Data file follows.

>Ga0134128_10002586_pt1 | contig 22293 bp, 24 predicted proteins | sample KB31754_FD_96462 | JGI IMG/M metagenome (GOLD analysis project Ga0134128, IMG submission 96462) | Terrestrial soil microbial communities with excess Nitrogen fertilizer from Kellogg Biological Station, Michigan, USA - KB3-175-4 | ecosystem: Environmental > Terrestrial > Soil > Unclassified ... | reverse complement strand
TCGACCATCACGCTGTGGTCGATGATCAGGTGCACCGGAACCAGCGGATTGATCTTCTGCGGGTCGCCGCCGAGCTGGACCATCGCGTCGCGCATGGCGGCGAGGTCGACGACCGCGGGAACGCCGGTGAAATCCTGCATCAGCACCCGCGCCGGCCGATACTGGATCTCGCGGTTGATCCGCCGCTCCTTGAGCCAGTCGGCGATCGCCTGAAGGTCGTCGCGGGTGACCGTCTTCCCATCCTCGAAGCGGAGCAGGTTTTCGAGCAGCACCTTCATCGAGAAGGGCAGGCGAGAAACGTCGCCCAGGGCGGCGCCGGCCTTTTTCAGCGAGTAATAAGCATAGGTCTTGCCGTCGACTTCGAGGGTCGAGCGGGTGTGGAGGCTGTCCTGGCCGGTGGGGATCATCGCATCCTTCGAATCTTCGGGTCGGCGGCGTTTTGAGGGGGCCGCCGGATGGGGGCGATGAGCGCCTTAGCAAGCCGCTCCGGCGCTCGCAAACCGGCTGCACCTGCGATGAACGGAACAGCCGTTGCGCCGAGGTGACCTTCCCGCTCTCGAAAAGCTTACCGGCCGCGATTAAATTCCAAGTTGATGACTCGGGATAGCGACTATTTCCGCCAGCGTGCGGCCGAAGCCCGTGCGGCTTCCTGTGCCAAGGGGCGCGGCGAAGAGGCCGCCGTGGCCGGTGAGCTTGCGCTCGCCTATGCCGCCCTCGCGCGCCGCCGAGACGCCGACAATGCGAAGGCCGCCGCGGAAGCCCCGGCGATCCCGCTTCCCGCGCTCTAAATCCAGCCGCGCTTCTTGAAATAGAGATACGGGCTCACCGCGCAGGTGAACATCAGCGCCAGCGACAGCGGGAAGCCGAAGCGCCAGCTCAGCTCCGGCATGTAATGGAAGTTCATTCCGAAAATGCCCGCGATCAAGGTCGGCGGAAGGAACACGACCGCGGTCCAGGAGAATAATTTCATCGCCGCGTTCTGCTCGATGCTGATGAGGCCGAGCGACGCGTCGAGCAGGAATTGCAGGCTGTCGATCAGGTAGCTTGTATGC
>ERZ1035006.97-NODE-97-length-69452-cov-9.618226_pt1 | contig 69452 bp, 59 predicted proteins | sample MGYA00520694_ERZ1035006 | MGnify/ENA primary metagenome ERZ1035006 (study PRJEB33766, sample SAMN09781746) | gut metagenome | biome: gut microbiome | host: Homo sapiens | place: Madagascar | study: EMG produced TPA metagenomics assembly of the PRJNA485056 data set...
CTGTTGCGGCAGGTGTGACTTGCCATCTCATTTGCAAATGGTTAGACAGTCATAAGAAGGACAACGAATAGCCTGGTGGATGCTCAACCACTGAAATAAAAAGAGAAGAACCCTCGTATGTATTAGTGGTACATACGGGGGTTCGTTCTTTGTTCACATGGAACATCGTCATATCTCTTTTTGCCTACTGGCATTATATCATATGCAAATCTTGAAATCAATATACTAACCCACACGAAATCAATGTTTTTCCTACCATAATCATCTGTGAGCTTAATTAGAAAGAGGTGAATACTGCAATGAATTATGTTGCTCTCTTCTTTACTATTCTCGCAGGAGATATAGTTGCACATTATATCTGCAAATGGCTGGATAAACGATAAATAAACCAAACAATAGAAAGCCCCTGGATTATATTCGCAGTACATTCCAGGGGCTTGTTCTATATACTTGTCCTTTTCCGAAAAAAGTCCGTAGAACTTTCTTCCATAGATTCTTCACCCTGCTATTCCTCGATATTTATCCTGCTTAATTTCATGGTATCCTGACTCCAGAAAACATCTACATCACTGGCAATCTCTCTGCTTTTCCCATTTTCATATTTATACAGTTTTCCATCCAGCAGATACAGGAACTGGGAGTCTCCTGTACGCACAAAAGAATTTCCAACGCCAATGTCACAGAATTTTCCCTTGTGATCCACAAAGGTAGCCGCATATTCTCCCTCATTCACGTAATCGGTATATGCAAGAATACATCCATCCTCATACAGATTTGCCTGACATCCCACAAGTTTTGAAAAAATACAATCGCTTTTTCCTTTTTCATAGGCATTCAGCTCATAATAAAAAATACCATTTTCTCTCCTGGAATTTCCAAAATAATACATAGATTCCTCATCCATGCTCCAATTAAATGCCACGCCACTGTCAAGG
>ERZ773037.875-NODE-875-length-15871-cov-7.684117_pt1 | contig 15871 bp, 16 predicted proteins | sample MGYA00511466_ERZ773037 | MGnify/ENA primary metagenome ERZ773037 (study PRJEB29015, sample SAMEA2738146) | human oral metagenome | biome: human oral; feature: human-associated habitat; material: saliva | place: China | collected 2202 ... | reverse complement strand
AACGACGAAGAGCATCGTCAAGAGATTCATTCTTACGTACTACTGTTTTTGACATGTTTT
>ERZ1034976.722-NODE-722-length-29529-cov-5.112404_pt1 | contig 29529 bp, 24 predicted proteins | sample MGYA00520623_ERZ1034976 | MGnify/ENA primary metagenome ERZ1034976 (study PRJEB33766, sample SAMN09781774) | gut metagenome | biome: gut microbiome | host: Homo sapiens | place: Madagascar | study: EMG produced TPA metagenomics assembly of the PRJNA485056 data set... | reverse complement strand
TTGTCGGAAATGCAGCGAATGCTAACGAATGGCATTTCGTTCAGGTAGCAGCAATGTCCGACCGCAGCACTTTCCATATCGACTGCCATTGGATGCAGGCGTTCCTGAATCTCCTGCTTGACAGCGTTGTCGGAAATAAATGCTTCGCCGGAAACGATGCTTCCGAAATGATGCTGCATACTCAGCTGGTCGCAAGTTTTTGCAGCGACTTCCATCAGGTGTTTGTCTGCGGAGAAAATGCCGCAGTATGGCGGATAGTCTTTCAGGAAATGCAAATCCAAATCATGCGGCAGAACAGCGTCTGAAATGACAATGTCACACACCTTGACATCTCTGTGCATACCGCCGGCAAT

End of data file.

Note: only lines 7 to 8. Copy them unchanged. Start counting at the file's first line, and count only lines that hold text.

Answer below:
>ERZ1034976.722-NODE-722-length-29529-cov-5.112404_pt1 | contig 29529 bp, 24 predicted proteins | sample MGYA00520623_ERZ1034976 | MGnify/ENA primary metagenome ERZ1034976 (study PRJEB33766, sample SAMN09781774) | gut metagenome | biome: gut microbiome | host: Homo sapiens | place: Madagascar | study: EMG produced TPA metagenomics assembly of the PRJNA485056 data set... | reverse complement strand
TTGTCGGAAATGCAGCGAATGCTAACGAATGGCATTTCGTTCAGGTAGCAGCAATGTCCGACCGCAGCACTTTCCATATCGACTGCCATTGGATGCAGGCGTTCCTGAATCTCCTGCTTGACAGCGTTGTCGGAAATAAATGCTTCGCCGGAAACGATGCTTCCGAAATGATGCTGCATACTCAGCTGGTCGCAAGTTTTTGCAGCGACTTCCATCAGGTGTTTGTCTGCGGAGAAAATGCCGCAGTATGGCGGATAGTCTTTCAGGAAATGCAAATCCAAATCATGCGGCAGAACAGCGTCTGAAATGACAATGTCACACACCTTGACATCTCTGTGCATACCGCCGGCAAT